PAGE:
31. I’m afraid I didn’t find this as easy as most, well done to those who did, but my first run through revealed 5 answers. I continued to make progress slowly, a lot of my answers coming from “it looks like that word” and to my amazement it was. Hey ho! I got there in the end. Favourite was 2d, you’d think having gundogs I’d have got it sooner but I didn’t. Thanks to the setter and Mr. K. Now to comment on the vaccine thread.

  32. Thought that 17d had something to do with employment too until the penny dropped.
    Didn’t know that term for driving fast in 23d.
    14a is, imho, the best wordplay I ever saw for this old chestnut.
    Thanks to the setter and to Mr K for the review.
    Malbec is just too strong for me and whenever I drink Cahors, my lips turn deep purple… and start singing Smoke in the Water…oh I hate losing it.

    1. I had engagers for 17d, but other than that I managed to complete the puzzle. A rare event for me.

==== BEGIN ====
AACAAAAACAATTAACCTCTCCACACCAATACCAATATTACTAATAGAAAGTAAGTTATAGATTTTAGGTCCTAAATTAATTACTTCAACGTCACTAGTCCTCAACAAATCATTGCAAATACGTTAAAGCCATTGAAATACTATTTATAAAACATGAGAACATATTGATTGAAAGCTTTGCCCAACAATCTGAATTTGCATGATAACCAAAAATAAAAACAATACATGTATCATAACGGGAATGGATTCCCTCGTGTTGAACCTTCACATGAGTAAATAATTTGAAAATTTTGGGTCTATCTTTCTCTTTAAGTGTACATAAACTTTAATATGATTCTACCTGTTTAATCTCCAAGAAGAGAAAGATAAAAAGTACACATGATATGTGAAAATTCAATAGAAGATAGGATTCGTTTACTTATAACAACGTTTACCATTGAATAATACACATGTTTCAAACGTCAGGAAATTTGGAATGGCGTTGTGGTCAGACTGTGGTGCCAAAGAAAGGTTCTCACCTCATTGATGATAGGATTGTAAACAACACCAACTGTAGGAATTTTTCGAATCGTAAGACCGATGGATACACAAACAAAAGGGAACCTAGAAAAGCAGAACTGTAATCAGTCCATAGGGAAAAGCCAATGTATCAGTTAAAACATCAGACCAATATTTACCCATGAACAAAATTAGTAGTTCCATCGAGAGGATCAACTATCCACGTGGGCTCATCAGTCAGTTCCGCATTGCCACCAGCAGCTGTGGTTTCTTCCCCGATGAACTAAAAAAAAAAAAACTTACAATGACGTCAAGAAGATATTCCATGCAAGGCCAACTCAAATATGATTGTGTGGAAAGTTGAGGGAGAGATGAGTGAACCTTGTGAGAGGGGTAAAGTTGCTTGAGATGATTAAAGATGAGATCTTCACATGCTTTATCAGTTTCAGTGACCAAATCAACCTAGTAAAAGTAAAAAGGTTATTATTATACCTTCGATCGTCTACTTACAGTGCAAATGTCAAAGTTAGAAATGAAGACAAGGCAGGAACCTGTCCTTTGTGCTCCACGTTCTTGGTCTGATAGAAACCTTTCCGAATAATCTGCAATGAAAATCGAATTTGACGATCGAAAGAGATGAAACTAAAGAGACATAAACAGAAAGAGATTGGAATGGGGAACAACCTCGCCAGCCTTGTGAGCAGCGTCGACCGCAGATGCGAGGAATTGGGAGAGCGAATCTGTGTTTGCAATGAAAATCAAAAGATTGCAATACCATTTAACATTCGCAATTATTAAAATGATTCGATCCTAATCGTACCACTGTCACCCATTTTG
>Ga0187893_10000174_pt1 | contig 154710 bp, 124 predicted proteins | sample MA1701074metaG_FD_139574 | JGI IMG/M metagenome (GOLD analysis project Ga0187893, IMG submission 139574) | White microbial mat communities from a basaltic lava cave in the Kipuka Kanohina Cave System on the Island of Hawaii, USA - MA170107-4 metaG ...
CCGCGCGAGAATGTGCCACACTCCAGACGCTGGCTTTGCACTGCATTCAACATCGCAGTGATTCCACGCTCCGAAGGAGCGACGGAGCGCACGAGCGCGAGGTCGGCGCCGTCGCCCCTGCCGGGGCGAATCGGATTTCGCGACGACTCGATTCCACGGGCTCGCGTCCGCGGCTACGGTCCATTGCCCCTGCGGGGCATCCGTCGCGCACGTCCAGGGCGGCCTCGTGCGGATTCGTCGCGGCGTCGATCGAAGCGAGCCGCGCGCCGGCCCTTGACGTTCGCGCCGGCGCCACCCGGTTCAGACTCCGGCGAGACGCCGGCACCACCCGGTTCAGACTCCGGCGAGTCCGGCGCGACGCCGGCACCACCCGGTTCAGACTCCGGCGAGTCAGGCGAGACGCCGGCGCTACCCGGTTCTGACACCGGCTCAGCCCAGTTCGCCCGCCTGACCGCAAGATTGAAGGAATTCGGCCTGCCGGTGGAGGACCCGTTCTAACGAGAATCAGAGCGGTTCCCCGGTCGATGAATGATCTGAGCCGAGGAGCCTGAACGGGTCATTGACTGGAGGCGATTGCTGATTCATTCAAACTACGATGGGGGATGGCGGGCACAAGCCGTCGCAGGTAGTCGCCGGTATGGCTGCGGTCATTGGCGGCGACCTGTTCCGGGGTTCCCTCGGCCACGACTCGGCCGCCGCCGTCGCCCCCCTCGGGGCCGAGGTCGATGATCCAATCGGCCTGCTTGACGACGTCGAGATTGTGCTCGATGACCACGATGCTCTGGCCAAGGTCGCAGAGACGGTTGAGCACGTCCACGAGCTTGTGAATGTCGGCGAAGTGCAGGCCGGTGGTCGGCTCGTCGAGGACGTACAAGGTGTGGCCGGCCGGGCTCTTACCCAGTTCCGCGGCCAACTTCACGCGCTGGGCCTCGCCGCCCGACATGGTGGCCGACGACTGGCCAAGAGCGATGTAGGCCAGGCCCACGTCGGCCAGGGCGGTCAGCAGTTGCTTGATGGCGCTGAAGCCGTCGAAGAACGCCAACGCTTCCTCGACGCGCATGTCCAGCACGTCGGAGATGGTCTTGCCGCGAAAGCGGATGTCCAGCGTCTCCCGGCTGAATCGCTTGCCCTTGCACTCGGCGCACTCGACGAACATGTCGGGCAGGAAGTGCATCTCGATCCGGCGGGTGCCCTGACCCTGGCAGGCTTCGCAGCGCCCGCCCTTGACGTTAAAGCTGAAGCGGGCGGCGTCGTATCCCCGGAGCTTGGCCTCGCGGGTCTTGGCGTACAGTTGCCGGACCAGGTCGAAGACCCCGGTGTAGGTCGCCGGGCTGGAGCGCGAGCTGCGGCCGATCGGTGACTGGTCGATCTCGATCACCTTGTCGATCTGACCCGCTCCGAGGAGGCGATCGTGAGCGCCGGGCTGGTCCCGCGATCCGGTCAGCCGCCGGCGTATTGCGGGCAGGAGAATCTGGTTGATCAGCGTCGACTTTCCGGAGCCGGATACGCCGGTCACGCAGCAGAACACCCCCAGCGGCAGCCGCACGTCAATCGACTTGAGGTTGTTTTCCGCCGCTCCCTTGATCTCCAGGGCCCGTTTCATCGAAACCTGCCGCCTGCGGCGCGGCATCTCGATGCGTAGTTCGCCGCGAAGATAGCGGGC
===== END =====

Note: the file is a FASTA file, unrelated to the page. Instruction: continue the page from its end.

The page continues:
2. When I have had a couple of glasses, Jean-Luc, I plug my guitar in and play the riff to Smoke on the Water.

      It never sounds right!

      Actually, John Lord of Deep Purple has written some very good classical pieces. I think a lot of the great musicians of our time started in pop and rock.

      Although, Brian Cox went into science.

  33. Excellent puzzle – I enjoyed it. Not at all bland. I also admired 14a.
    Is it unfortunate that a clue has more than one possible fit? Thinking of employing people to be occupied, I also went for ‘engagers’ in 17d (though I can now see that ‘invaders’ is much more satisfying!).
    Roll on Thursday???!

      1. RayT. My favourite setter. He used to batter me black and blue but you cannot bully somebody who won’t be bullied and I win most of the time now. As always

  34. I found this fairly straightforward. I did check thesaurus for 19d confirmation.

    A couple were stretching “cryptic” but I put in the obvious expecting to change later like 17d – I had in mind the old TV series with David Vincent :)

    Did not realise the toughie on electronic version. Headed there now – fully awake.

    I did last Thursdays last night. Yes it took me quite a while. I did complain about these here a few weeks ago.